51 people found this feature helpful
Every year, it’s comfortingly the same and I react in just the same way; nose up in the air taking in the smells that mean it has to be Christmas. Sharp cloves, warm cinnamon, spices for mulled wine, tangy pine needles, warming ginger, these are all as familiar as Santa Claus himself and yet the pleasure in them are not diminished for all that. The joy of Christmas Markets across Europe is a guilty secret! Twinkly, fairy lights, lit mid-afternoon, around the wooden cabins that house the stalls, create an atmosphere humming with friendly, low key anticipation. There’s a rustle and a bustle amongst the stallholders, a small brass band tuning up and the local choir, plump with flushed cheeks, assemble around the very foresty Christmas tree. And then it begins softly, like a gentle breath, slowly increasing in volume as we all join in, ‘Stille Nacht, heilige Nacht’ and it never fails to cause a tear, because it is all so magical, and so timeless. Flickering candles add to the twilight; for a moment it’s as if time has stood still.
I am especially partial to Lebkuchen and Stollen, available at every other stall, and frankly, each sample as delicious as the next. And yes, the charming man is absolutely correct, everything tastes so much better with a glass of warmed, spicy wine (Gluhwein) in my hand. Wooden toys and traditional decorations are plentiful here and really well made, with attractive (non-toxic) bright paints that remind me of my grandmother’s house. And the cheery little trains and flapping seagulls are charming. As are the softly coloured cashmere scarves, sheepskin mitts and felt cloche hats, to which I am devoted.
Each Christmas market has its own character, with some of the more provincial towns selling locally made, unique handicrafts and specialist foods, whilst those in the major cities are larger, more commercial and a bit more brash. I’d recommend visiting both to savour the contrast in styles, try the different foods and soak up what Germany, Switzerland, Austria and Hungary have on offer in the winter.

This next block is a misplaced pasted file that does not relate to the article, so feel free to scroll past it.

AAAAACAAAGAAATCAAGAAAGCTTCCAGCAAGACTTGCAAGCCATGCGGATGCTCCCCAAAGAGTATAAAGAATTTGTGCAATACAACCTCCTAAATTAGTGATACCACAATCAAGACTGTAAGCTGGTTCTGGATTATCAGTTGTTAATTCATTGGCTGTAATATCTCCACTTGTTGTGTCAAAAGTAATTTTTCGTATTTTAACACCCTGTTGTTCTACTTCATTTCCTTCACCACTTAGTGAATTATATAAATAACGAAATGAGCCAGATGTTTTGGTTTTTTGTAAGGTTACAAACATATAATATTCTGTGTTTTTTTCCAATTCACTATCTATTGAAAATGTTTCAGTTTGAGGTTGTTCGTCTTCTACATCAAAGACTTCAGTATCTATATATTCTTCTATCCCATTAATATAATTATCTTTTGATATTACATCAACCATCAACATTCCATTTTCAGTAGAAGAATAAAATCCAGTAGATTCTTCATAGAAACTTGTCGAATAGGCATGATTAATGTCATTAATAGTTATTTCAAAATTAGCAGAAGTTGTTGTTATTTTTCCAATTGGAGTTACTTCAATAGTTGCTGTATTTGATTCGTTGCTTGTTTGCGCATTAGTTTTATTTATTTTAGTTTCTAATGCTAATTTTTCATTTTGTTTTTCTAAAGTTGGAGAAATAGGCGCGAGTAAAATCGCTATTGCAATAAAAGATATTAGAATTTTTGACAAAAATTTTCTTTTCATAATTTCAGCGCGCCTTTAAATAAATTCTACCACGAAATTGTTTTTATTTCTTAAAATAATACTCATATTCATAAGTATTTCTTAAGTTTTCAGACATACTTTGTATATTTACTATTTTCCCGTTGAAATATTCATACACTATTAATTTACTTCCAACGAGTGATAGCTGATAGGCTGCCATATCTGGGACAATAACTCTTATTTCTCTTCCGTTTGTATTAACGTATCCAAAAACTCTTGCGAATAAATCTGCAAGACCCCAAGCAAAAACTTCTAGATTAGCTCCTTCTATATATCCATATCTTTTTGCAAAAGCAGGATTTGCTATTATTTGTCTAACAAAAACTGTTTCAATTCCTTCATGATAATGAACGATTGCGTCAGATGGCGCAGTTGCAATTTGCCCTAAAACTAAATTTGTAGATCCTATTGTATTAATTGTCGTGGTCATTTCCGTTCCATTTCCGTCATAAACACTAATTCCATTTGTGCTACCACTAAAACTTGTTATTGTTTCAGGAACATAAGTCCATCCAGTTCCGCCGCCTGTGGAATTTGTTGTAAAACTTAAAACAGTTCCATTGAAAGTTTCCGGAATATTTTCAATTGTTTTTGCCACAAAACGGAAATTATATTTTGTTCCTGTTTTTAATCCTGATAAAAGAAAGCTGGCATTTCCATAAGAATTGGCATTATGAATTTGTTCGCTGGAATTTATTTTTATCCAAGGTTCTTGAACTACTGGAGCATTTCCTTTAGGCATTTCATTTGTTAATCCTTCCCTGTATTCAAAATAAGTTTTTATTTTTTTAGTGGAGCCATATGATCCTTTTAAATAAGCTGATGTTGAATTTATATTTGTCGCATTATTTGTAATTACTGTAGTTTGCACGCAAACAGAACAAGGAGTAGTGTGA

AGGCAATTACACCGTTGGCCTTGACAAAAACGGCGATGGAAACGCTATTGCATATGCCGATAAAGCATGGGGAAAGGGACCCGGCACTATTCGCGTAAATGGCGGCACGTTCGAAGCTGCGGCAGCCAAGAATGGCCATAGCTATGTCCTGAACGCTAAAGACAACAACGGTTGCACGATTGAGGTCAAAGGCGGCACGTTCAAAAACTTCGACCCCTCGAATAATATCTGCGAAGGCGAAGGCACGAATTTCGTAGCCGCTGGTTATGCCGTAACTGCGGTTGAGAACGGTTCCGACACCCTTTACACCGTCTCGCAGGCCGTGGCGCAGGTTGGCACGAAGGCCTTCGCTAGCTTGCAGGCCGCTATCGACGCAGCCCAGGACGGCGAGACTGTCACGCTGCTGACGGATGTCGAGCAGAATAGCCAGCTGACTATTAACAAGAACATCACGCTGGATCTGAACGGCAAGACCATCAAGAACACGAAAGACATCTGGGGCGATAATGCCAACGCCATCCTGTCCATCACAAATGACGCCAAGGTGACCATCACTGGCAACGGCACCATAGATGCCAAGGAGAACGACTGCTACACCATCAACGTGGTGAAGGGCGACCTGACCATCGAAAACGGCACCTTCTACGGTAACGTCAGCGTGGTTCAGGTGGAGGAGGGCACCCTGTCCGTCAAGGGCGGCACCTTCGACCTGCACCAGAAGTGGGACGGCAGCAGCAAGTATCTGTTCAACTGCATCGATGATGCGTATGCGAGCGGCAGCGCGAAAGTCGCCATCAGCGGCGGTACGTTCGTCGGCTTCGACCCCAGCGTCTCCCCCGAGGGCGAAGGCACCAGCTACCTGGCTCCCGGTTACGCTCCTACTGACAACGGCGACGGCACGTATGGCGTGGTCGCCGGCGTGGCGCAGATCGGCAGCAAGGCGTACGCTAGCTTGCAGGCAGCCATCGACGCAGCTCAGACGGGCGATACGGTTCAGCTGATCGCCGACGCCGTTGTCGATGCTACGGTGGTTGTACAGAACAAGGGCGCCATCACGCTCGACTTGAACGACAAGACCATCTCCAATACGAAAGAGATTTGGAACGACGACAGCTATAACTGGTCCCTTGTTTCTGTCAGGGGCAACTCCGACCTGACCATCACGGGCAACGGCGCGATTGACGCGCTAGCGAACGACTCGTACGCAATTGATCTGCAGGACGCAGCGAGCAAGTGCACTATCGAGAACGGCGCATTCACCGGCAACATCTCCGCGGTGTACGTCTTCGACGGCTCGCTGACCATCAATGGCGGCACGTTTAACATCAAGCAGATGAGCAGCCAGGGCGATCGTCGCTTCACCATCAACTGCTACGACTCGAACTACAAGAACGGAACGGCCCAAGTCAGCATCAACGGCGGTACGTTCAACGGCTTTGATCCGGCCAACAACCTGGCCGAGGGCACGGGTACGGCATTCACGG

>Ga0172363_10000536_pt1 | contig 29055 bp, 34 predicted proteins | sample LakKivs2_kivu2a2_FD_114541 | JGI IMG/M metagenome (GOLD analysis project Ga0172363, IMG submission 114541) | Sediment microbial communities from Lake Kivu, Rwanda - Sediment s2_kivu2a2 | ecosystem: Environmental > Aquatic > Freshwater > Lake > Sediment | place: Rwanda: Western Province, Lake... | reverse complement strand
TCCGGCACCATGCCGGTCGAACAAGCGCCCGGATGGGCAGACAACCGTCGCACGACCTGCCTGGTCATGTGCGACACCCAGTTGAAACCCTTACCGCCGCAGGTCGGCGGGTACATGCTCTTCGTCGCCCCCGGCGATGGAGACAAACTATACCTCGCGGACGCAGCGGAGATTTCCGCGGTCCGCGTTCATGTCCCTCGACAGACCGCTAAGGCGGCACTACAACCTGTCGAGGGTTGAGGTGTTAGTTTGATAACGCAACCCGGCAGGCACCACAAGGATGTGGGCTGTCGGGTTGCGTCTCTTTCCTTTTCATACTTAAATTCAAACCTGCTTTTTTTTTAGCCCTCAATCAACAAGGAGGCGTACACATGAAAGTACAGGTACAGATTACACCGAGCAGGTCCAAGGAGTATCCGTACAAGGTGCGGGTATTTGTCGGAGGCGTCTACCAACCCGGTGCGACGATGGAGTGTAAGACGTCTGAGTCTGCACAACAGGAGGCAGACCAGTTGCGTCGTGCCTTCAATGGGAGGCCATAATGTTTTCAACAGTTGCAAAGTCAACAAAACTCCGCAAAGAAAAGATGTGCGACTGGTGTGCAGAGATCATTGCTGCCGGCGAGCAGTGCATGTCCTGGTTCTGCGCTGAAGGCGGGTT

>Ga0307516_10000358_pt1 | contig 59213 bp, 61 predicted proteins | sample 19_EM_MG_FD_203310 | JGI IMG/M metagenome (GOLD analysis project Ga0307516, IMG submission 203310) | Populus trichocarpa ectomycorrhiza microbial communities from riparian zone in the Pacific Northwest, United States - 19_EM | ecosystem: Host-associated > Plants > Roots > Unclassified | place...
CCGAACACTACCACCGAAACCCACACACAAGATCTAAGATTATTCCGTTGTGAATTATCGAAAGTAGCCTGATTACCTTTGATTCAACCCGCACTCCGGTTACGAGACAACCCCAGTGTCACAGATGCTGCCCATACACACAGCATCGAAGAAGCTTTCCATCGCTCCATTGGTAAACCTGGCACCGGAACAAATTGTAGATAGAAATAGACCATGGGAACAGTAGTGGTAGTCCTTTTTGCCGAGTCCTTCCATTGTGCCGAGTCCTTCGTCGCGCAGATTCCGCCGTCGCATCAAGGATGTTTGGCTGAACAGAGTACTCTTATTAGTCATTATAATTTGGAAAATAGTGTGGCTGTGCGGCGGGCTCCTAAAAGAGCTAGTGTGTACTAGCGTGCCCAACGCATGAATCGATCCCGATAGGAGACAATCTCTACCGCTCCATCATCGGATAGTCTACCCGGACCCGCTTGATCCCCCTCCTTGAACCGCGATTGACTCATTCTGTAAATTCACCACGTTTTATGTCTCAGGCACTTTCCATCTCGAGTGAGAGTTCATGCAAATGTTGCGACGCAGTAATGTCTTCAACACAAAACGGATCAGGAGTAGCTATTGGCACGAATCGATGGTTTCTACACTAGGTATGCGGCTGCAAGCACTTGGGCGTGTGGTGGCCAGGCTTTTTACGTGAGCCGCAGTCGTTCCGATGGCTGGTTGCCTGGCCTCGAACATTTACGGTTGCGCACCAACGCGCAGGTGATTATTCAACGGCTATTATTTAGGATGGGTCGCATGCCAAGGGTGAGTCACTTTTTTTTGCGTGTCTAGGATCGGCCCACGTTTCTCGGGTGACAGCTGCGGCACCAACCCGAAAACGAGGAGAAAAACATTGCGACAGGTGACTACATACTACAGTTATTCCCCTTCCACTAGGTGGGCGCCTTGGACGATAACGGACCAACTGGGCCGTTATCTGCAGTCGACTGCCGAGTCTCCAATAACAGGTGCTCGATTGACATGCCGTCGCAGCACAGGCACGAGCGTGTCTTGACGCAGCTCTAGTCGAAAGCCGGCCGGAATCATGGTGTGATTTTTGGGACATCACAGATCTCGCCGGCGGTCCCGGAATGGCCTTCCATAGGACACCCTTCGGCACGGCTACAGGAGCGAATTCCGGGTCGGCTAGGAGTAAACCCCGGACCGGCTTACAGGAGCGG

It’s an inescapable fact that mainland northern Europe is likely to have snow in December, often before, which adds almost beyond measure to the atmosphere. Snow-capped buildings in the historic towns and squares, often lined with timber framed houses, bring to mind scenes from The Snow Queen or other fairy tales. Add the sounds and smells, warmth from braziers roasting chestnuts and you have all the ingredients for a fabulous experience.
What makes this visit even more enjoyable is that I’m on a Christmas Market Cruise, so tomorrow there’s a new destination, new views and a different market. Added to which, we will be snug on the ship enjoying a gourmet dinner and great wines as we slip graciously along the river. I am a total convert to river cruising, it’s rather like finding an intimate boutique country house, that’s personal and known only to a select few, after a diet of giant, city centre, functional hotels which are open to all. And of course, there’s the total joy of only having to unpack once, yet being able to experience new places daily. The Rhine, Danube and Main rivers offer spectacular views of stunning hilltop castles, palaces and illuminated churches. Travelling on these major rivers provides insights into the fascinating history and culture of Europe, as well as great opportunities to explore on land.
At Christmas time, the river cruise ships enjoy a festive atmosphere, with classic, stylish decorations enhancing the tasteful decor. The public rooms are warm and cosy, creating a luxurious and friendly place in which to relax in the evenings, as the ship travels through the night to its next Christmas port of call.
For cruises to Christmas Markets, Silver Travel Advisor recommends Viking Cruises.
51 people found this feature helpful